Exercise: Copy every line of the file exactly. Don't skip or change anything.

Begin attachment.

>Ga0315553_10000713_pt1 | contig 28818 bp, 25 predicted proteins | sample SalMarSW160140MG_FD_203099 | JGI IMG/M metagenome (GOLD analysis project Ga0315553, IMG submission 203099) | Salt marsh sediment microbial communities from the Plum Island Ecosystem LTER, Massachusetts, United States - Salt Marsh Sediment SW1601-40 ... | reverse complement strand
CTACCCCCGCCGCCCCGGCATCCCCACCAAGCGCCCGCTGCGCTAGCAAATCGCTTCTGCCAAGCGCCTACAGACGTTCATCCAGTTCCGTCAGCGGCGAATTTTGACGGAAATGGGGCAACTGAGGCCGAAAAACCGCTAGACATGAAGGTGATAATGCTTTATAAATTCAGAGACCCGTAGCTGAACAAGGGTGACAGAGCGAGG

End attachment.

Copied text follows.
>Ga0315553_10000713_pt1 | contig 28818 bp, 25 predicted proteins | sample SalMarSW160140MG_FD_203099 | JGI IMG/M metagenome (GOLD analysis project Ga0315553, IMG submission 203099) | Salt marsh sediment microbial communities from the Plum Island Ecosystem LTER, Massachusetts, United States - Salt Marsh Sediment SW1601-40 ... | reverse complement strand
CTACCCCCGCCGCCCCGGCATCCCCACCAAGCGCCCGCTGCGCTAGCAAATCGCTTCTGCCAAGCGCCTACAGACGTTCATCCAGTTCCGTCAGCGGCGAATTTTGACGGAAATGGGGCAACTGAGGCCGAAAAACCGCTAGACATGAAGGTGATAATGCTTTATAAATTCAGAGACCCGTAGCTGAACAAGGGTGACAGAGCGAGG